The "beef" has however apparently been sqaushed. When asked about his next album, Mase stated that on his next release, there would be a track entitled "We Run It", which will also feature LL Cool J. Mase then apologized for his past comments in songs like "I Don't Know Officer".
Fabolous was raised in the Bedford-Stuyvesant neighborhood of Brooklyn, New York. In January and March 2003, Fabolous was arrested for possessing an unlicensed gun in his car. His bodyguard later showed proof of ownership for the gun.
In an interview with XXL, Fabolous revealed that he has been in a long-term relationship that began in 2005.
Fabolous was shot in his right leg on the morning of October 17, 2006 in Manhattan. The police saw the rapper and three other men accompanying him rushing through a red light and found unlicensed, loaded guns in their car leading to their arrest. After they found the weapons, Fabolous was treated at a local hospital.
New York Police linked Fabolous to a crew of robbbers who targeted champion boxer Zab Judah twice. According to police reports, the Street Fam Crew is made up of 20 members, all former drug dealers from Fabolous' Brooklyn neighborhood. In 2006, three men tried to rob Judah as he stood next to his yellow Lamborghini on West 27th Street at 10th Avenue in New York City. The three rolled up in a minivan at about 5 AM, and hopped out. One pulled a black handgun on Judah and told him to put his jewelry on the hood of his car. Judah ran instead. The muggers followed in their van, but crashed into a tree a block away. All three scattered, but one was captured by a Homeland Security agent on his way to work, and another was grabbed by a nearby cab driver. "A bunch of idiots that didn't have no control over what they were doing; they messed with the wrong guy," said Judah.
Fabolous came forward to deny reports that he was involved. More lately, in the evening of November 22, 2007, a childhood friend—Shamel McKinney—was stabbed to death inside of a New York nightclub.
Fabolous denied Street Family crew's connection to any reported robberies. Police say that McKinney may have been stabbed after trying to steal jewelry off the neck of another clubgoer, Anthony Taylor (who has since the incident been arrested and has to face second-degree murder charges). The rapper further explained that despite reports, McKinney is not the type of person he has been made out to be, referring to the allegations that McKinney is part of a robbery crew connected to the rapper. Fabolous stated, "On Thanksgiving, I think I came out of the house one time - to go get eggnog. And there wasn't any eggnog at Club Duvet." 
Robert Sylvester Kelly, alias R. Kelly, est un chanteur de RnB originaire de Chicago aux États-Unis.
R. Kelly est né le 8 janvier 1967 dans les quartiers sud de Chicago. Son père l'abandonne très jeune et c'est sa mère qui l'élèvera. Au cours de ses années de lycée, il se découvre un don pour la musique, sur les conseils de sa mère et du professeur Barry Hankerson. Il apprend à jouer du piano. Il grandit dans le ghetto avec son meilleur ami J.P.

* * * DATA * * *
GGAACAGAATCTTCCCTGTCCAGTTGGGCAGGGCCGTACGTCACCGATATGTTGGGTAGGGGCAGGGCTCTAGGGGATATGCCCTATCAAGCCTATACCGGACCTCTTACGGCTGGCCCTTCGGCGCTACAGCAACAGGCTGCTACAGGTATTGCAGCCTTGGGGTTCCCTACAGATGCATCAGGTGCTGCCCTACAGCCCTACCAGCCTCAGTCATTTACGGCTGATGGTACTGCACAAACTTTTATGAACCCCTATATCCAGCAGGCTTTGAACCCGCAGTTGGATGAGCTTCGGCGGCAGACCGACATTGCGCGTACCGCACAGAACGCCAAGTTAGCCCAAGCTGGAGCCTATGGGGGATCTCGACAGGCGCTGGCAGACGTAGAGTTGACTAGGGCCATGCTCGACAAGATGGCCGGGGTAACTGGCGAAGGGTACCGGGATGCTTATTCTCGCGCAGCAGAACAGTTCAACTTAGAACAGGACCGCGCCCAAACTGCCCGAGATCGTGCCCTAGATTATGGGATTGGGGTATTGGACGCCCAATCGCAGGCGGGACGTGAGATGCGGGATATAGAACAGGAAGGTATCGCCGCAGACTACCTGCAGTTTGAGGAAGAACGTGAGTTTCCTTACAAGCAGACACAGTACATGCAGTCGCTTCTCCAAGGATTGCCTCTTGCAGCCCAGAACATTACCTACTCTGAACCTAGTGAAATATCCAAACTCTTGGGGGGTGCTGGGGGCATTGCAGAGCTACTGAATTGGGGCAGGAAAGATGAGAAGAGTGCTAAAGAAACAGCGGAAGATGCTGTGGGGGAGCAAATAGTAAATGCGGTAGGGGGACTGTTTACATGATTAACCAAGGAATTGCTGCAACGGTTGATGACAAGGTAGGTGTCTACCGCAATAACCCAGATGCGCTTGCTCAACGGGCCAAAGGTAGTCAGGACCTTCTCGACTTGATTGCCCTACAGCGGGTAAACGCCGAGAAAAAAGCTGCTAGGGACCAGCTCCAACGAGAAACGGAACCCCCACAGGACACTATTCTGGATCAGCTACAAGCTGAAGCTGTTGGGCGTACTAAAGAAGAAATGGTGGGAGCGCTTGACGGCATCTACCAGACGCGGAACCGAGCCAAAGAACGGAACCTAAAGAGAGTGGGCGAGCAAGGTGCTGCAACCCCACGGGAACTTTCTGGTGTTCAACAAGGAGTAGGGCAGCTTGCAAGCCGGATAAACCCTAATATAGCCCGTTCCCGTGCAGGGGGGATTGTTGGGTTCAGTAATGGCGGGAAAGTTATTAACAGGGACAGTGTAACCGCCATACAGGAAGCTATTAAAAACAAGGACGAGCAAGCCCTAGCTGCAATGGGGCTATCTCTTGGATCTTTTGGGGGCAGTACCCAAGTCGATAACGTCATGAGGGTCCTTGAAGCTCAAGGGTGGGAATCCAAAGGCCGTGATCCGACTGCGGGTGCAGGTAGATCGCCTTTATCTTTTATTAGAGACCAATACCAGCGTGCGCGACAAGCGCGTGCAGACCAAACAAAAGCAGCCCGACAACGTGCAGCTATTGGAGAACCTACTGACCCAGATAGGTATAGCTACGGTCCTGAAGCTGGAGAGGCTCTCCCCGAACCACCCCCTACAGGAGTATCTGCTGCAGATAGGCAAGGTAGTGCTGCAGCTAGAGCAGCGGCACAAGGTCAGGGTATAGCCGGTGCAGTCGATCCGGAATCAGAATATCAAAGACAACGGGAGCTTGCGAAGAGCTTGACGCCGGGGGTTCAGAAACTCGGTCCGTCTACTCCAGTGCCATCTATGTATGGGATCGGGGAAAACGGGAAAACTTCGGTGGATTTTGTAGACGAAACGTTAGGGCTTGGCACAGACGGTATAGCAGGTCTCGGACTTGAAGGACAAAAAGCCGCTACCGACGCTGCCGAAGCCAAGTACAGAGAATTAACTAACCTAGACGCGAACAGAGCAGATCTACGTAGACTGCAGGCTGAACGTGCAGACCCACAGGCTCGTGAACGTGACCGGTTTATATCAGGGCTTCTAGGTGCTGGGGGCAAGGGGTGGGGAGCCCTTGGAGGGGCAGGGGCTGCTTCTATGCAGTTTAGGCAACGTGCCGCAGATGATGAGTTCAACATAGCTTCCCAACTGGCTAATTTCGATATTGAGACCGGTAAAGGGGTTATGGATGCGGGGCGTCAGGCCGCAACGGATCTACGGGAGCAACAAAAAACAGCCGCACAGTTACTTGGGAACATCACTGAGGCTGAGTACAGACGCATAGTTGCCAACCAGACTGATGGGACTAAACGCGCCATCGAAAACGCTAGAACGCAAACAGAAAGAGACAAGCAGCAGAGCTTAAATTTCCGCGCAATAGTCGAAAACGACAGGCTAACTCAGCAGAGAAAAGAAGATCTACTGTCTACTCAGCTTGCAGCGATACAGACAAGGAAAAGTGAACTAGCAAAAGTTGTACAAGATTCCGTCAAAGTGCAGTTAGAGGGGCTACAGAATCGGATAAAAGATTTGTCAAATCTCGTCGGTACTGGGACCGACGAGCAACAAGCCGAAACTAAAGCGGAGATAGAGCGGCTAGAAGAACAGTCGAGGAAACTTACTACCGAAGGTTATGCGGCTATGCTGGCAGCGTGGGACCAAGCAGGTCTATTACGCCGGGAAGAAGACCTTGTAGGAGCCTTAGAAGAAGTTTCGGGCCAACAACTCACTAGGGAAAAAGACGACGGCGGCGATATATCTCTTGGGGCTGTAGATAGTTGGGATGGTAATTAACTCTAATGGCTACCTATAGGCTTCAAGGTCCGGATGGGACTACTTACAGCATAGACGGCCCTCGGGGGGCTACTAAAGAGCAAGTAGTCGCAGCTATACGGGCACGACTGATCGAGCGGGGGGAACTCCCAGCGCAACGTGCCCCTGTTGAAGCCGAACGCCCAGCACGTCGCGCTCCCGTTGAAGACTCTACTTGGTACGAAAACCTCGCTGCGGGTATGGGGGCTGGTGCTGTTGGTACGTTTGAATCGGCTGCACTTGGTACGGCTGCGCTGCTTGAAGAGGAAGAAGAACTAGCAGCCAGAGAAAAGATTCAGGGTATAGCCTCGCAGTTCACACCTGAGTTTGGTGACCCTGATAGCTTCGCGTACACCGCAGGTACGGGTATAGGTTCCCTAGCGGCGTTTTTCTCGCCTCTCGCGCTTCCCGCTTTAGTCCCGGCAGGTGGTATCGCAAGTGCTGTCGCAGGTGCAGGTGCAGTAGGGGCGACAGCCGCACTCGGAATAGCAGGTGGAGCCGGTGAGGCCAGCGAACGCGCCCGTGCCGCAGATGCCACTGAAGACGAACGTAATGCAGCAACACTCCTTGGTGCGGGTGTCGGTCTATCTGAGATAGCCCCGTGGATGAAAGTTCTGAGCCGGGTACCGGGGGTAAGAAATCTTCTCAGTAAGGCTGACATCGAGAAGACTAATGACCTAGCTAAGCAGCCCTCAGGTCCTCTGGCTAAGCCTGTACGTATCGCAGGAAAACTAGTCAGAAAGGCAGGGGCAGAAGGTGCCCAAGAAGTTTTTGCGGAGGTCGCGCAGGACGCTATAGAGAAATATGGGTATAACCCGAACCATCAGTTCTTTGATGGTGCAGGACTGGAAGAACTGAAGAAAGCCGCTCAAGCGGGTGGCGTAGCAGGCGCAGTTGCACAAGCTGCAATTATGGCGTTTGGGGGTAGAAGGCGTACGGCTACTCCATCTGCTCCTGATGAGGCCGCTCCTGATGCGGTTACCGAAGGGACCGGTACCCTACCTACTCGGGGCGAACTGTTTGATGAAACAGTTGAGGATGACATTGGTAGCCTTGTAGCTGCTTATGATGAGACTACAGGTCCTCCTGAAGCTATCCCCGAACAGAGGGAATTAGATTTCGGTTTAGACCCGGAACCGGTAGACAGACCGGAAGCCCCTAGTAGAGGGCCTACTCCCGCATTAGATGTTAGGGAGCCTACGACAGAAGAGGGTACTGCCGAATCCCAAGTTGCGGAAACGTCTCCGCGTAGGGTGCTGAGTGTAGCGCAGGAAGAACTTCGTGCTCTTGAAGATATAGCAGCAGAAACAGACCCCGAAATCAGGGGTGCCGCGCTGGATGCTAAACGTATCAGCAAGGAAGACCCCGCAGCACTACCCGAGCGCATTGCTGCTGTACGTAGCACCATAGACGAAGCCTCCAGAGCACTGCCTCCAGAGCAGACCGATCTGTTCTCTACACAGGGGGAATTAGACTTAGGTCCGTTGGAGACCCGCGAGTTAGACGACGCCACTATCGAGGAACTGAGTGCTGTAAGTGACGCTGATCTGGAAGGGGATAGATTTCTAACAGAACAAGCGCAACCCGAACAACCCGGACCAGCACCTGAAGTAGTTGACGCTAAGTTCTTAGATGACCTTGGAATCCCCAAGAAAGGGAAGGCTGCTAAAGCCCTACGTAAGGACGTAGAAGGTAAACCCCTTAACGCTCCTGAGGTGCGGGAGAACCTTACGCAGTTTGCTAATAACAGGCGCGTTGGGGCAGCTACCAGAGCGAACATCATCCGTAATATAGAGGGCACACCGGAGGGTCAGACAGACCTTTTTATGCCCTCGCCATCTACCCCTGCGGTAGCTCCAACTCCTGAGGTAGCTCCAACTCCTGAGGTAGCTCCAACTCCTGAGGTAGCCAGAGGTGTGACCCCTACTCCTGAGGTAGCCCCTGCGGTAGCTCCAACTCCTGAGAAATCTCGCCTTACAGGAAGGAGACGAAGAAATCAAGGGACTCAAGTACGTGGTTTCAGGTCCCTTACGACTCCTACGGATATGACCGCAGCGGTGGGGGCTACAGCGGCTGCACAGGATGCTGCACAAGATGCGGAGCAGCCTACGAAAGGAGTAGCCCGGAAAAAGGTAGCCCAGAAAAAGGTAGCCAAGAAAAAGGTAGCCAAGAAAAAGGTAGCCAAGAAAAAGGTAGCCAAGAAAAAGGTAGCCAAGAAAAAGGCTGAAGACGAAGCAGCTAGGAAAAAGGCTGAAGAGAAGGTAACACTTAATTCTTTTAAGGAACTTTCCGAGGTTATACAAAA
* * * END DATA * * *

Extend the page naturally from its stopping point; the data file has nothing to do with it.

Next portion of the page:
R. Kelly fonda avec ses amis un groupe de R&B, MGM. Le groupe remporta un concours national de jeunes talents organisé par l'émission « Big Break ». En 1991, le groupe rebaptisé Public anouncement passe sous contrat avec Jive Records. En 1992, le collectif sort leur premier opus, Born into the 90's, un concentré de New Jack, qui devient disque de platine. R. Kelly décide ensuite d'entamer une carrière solo.
Son premier album 12 play est disque de platine. En 1994, R. Kelly produit l'album d'une jeune artiste de rnb : Aaliyah.
R. Kelly interprète la B.O de Space Jam I believe I can fly. En 1998, il obtient trois Grammy awards. Il poursuivit dans la lancée des bandes originales de film avec le single « Gotham City » de Batman and Robin.
Il continue à produire des artistes comme Changing Faces, Sparkle, Kelly Price ou Wyclef Jean. R. Kelly se consacrera de nouveau à sa carrière personnelle et sort en 1998 un nouvel opus intitulé R.. Ce double album se vendra à plusieurs millions d'exemplaires.[réf. nécessaire] En 2000, T.P-2.com apparaît dans les bacs.
En 2002, dans le sillage de Fiesta, R. Kelly et Jay-Z enregistrent un album entier ensemble : The Best of Both Worlds.
En février 2002, le Chicago Sun-Times signale qu'une bande vidéo lui a été envoyé montrant R. Kelly ayant des rapports sexuels avec une mineure de 13 ans (qui est la nièce de la chanteuse Sparkle). Précédemment, le rappeur avait failli se marier avec une fille de 15 ans, Aaliyah, en 1994. En conséquence, plusieurs radios ont déprogrammé R. Kelly de leurs playlists, et des manifestations anti-Kelly se sont organisées à Chicago, faisant chuter sensiblement les ventes de The Best of Both Worlds pourtant entré directement n°2 la semaine de sa sortie aux États-Unis.[réf. nécessaire]
R. Kelly plaide non coupable et se défend avec une nouvelle chanson Heaven, I Need a Hug.
En février 2003, R. Kelly publie Chocolate Factory, et place avec ce disque son 3ème n°1 aux USA. Plus tard dans l'année, R. Kelly enregistre le single Soldier's Heart en hommage aux militaires américains présents en Irak. Il écrit et produit Bump, Bump, Bump (#1 US, #7 FR) pour les B2K ainsi que l'album Body Kiss des Isley Brothers, devenant le premier disque du groupe à entrer n°1 aux États-Unis. En 2004,il signe album double intitulé "Happy people/U saved me.l'album se place directement n°2 des ventes grâce aux singles "Happy people" et "U saved me".En 2005,il sort un nouvel album intitulé "TP-3.com Reloaded" dans lequel on le retrouve avec le rappeur The Game.